narrow upright azaleas???

katob Z6ish, NE PaOctober 31, 2005

Hi, just looking for some plant suggestions..... Currently I have a privet hedge, but I'd like to replace part of it with some small trees and then an underplanting of new shade tolerant hedge plants. I was thinking some type of azalea might work, but I'd like something narrow and tall (is five feet too tall to ask for?). It would be nicer if I didn't have to do much pruning, but it's not really a huge factor, I don't mind..... it's just that if there's an azalea I can use I wouldn't want to keep pruning off all the flower buds.

Any ideas? Should I drop the azalea idea? I'm not looking for a really neat or a perfect hedge, just something that's interesting most of the year and is happy growing under these conditions (part shade, decent moist soil, narrow space)...

Thanks

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peachiekean(z10A CA)

I'm not from PA but would love to be able to grow rhododendrens. Aren't they larger than azaleas?

    Bookmark   November 6, 2005 at 10:33PM
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rhodyman(SE PA, USDA Z6)

Most azaleas are not hardy enough for you. However, there is a group of hardy small leaved deciduous azaleas called Northern Lights. This is a series of hybrid azaleas being developed and released by the University of Minnesota Landscape Arboretum. Any azalea released and included in this series will have flower bud hardiness of -30 degrees to -45 degrees F to withstand Minnesota winters.

There are many small leaved rhododendrons that are hardy and look like azaleas. They are PJM rhododendrons. P.J.M. rhododendrons are hybrids resulting from crossing Rhododendron carolinianum and Rhododendron dauricum. They are evergreen rhododendrons that have very attractive small dark green leaves. They are very hardy (-35 degrees F) and prefers a sandy soil to a clay soil. P.J.M. are the initials of P.J. Mezitt, the hybridizer of these cultivars. There are several promising selections in this group of evergreen rhododendrons that have been named.

Both the PJM rhododendrons and the Norther Lights azaleas tend to be upright growing plants. The trick to not pruning off the flowers is to prune rhododendrons and azaleas immediately after they bloom in the spring. If you wait until summer or later you will be removing the next season's flowers.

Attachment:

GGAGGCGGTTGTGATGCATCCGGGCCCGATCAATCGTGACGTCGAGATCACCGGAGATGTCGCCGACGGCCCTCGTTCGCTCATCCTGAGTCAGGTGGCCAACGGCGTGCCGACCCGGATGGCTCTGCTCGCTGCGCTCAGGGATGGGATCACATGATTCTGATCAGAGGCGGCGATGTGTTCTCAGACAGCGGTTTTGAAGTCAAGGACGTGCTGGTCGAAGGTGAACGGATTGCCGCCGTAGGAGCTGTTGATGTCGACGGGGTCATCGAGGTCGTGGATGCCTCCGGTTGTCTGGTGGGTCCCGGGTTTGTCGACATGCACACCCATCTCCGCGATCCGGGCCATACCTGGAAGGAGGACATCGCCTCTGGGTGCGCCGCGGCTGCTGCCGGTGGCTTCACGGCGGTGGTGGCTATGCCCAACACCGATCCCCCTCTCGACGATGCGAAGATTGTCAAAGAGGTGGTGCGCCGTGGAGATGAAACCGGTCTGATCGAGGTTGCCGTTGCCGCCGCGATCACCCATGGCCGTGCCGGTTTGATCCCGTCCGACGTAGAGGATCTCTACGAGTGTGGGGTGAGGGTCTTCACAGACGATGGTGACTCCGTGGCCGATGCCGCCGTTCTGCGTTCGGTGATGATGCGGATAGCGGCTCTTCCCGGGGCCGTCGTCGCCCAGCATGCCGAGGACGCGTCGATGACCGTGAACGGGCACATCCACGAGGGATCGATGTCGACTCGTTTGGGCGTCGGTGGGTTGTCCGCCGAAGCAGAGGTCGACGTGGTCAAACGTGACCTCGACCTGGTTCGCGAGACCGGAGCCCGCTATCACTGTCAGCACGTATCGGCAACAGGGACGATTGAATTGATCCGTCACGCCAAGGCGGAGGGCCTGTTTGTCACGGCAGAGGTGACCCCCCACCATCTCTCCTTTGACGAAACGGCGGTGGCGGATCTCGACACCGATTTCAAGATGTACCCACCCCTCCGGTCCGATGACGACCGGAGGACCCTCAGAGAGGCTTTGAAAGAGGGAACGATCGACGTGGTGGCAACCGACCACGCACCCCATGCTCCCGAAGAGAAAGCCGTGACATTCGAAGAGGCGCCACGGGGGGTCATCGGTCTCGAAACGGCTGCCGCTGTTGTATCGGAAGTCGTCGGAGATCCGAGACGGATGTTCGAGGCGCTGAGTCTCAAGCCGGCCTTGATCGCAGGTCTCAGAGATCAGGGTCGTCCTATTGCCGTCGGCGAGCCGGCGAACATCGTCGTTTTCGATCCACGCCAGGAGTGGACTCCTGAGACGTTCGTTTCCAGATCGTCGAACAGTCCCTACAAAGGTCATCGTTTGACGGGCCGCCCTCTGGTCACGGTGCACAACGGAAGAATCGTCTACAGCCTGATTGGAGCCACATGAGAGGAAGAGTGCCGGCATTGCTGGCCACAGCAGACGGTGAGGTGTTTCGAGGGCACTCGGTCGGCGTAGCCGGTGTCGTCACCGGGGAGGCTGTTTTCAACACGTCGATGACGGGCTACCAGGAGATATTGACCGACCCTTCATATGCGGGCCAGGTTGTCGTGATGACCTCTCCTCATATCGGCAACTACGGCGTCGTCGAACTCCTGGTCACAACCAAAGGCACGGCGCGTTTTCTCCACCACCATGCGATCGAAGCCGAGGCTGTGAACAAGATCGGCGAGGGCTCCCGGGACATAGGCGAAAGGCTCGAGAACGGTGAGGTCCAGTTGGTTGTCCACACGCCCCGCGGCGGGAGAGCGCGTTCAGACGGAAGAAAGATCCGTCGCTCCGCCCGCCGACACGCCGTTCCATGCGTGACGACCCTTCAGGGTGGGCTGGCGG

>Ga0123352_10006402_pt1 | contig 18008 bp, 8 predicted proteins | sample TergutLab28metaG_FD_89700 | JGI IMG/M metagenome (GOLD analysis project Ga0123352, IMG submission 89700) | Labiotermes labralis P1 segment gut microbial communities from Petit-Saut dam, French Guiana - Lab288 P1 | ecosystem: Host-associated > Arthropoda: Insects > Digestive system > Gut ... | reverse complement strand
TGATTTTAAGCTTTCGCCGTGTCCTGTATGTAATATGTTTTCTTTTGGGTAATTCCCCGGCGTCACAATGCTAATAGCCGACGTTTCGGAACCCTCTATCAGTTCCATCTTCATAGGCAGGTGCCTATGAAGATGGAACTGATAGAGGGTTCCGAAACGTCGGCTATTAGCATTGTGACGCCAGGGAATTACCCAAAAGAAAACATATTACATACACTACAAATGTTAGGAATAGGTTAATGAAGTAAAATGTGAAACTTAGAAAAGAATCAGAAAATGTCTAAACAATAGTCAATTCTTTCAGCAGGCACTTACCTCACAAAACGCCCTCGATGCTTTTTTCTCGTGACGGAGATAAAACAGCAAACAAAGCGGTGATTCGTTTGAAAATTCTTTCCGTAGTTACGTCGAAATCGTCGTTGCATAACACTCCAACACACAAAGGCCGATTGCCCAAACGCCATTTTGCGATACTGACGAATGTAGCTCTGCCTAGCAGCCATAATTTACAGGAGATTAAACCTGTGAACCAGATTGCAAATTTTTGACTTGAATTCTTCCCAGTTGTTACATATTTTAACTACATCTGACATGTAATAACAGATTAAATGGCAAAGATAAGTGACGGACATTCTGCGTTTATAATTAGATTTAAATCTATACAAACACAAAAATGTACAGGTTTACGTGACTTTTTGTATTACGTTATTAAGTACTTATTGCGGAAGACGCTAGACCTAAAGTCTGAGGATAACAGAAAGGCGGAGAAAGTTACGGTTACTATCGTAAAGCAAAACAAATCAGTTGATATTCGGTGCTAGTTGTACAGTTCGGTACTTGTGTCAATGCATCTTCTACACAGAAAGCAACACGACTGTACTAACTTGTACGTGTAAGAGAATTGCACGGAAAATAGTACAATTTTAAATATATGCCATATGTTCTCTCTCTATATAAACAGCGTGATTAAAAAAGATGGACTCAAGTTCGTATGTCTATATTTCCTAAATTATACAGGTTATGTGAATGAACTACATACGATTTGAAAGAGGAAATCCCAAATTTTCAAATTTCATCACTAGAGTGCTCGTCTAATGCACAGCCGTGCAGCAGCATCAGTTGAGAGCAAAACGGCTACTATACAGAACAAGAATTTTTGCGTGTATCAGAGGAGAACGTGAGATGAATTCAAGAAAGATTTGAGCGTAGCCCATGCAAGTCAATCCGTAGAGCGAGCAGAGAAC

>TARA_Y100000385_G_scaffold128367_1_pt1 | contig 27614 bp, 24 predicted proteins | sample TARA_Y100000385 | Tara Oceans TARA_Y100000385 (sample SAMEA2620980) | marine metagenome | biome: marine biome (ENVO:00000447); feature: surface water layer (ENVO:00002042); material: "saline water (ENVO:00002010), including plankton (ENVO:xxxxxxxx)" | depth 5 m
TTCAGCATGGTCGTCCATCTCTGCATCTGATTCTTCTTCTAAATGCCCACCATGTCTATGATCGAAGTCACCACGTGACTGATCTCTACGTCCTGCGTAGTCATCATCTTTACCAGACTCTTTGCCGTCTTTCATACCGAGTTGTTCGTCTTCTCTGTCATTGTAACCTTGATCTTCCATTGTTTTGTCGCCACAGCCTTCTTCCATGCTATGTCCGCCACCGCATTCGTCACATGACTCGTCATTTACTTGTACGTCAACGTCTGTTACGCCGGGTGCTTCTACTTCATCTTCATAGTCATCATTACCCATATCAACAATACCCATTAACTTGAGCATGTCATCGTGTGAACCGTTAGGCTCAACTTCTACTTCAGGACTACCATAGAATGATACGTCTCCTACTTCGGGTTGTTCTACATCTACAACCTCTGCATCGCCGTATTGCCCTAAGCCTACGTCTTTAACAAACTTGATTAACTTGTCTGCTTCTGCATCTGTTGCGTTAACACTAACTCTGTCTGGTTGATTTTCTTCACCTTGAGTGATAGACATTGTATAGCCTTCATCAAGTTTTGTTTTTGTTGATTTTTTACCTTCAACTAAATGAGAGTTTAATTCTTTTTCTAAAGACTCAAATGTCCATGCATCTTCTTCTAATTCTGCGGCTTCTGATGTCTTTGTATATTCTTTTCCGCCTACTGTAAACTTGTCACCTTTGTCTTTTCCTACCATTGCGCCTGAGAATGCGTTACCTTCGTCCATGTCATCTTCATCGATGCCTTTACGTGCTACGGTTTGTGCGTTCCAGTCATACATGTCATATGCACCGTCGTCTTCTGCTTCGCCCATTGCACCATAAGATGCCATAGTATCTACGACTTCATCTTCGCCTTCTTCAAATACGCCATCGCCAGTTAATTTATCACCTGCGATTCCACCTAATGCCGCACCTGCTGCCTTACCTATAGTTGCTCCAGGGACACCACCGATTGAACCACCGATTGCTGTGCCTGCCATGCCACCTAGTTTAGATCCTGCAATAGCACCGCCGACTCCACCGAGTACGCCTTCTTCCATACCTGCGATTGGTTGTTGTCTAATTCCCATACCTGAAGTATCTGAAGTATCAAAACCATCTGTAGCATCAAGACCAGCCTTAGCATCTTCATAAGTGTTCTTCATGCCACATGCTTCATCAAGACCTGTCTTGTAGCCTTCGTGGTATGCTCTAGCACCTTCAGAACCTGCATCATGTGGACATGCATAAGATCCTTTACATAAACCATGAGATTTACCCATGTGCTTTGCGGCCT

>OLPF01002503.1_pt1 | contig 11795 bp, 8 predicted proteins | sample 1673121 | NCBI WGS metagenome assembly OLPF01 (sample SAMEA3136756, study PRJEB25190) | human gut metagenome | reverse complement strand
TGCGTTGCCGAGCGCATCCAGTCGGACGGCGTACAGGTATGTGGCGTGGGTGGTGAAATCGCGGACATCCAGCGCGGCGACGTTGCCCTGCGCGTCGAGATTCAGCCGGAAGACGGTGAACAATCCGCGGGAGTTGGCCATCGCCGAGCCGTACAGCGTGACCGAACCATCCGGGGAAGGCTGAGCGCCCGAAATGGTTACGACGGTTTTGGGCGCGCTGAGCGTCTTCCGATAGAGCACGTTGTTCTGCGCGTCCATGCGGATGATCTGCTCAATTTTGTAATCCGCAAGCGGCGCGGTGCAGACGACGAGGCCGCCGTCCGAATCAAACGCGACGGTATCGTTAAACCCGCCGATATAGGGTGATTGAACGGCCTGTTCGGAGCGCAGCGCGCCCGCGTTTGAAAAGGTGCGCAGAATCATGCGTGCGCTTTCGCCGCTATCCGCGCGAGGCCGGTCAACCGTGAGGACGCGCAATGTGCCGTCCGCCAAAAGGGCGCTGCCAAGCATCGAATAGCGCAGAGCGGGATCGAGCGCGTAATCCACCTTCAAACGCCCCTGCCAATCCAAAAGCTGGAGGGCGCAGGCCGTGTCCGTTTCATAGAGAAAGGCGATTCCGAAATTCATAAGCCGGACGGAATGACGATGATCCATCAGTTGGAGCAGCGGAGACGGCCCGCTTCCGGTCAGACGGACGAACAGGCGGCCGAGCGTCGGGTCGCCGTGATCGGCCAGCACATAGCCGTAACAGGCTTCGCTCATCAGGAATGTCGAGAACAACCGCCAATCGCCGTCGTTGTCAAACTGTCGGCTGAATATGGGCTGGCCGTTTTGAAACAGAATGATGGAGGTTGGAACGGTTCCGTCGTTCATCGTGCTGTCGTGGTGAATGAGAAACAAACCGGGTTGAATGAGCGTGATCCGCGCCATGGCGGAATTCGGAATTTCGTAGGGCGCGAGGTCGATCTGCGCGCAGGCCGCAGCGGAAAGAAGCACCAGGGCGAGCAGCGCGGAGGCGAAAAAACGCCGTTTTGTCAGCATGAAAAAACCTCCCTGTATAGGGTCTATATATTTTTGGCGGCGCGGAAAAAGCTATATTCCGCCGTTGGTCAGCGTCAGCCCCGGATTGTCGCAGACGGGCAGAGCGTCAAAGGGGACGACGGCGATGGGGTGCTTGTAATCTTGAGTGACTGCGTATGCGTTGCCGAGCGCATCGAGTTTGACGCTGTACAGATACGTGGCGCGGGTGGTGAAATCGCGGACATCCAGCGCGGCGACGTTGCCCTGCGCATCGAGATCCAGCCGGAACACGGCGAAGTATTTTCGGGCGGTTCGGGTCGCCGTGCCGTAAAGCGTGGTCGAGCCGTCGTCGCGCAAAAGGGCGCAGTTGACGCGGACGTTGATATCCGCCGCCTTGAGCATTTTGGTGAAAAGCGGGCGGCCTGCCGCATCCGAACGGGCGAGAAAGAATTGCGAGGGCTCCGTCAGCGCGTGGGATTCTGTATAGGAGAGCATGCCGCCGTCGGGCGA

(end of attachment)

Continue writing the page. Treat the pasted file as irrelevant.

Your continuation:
Here is a link that might be useful: Northern Lights Azaleas

    Bookmark   November 7, 2005 at 12:58PM
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katob Z6ish, NE Pa

Thanks for the responses, I spent a while on the U of Minn. website for the Northern Lights azaleas. I think I'm going to pick one or two out and give them a try if I can find them for a reasonable price. I really like the types that look a little more like the species azaleas, I didn't think they would be as hardy as they are and some of them are fragrant too!
I like the PJM rhodies, but more so in other people's yards not mine. I don't know why.... they are so hardy and bloom so early but the color doesn't do anything for me. I'll have plenty to keep me busy exploring the other suggestions. Thanks

    Bookmark   November 9, 2005 at 8:03PM
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Birdsong72(7/Northshore NJ)

To me it isn't advisable to use azaleas or rhodies for a hedge since if you're looking for a coverage hedge and you'll end up pruning what will be flowerbuds.

Far more preferable would be Blue hollies (blueboy/bluegirls). Ilex glabras will also fit the bill.

    Bookmark   November 15, 2005 at 11:37AM
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rhodyman(SE PA, USDA Z6)

In Japan they have countless azalea hedges. They still flower beautifully because they prune immediately after the bloom fades. This way they do not remove the flower buds. They do touch up the hedges in mid summer and the fall, but are careful to leave enough buds for a nice show the next spring.

    Bookmark   November 22, 2005 at 5:21PM
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EGO45(6bCT)

I've seen azalea hedges (and currently working on one myself) and found them extremely showy and interesting.
As rhodyman correctly pointed out, 'touch up' is the key.

    Bookmark   November 22, 2005 at 7:13PM
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katob Z6ish, NE Pa

What do you think.... one color/variety or a mix? When I think of a mix I always picture overgrown foundation plantings that a sheared into lumps. I might have to go with a very informal hedge of similar colors. I wonder how some kind of exbury type hedge would look. I could do a "sunset" hedge with oranges, reds and yellows.

Can you tell that we finally got some cold weather here (20's)? I'm inside for the winter and spend way too much time looking out windows and thinking.....

    Bookmark   November 26, 2005 at 9:18AM
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rhodyman(SE PA, USDA Z6)

Be careful when you mix plants in a planting such as a hedge. They aren't all the same height, same shape, and don't all bloom at the same time. If you want a mass of blooms then make sure they have the same blooming time and height and growth habit. You can also plant for a sequence of bloom. Whatever you want.

    Bookmark   November 26, 2005 at 12:26PM
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EGO45(6bCT)

I wouldn't go with a mix for a hedge.
It would be difficult to impossible to make it uniform.
Naturalistic planting is where you could/should plant different heights, colors, habits and bloom time:

Note the hedge of the "Pleasant White' in a back, the only azalea in this planting that see pruners from time to time.

    Bookmark   November 26, 2005 at 1:34PM
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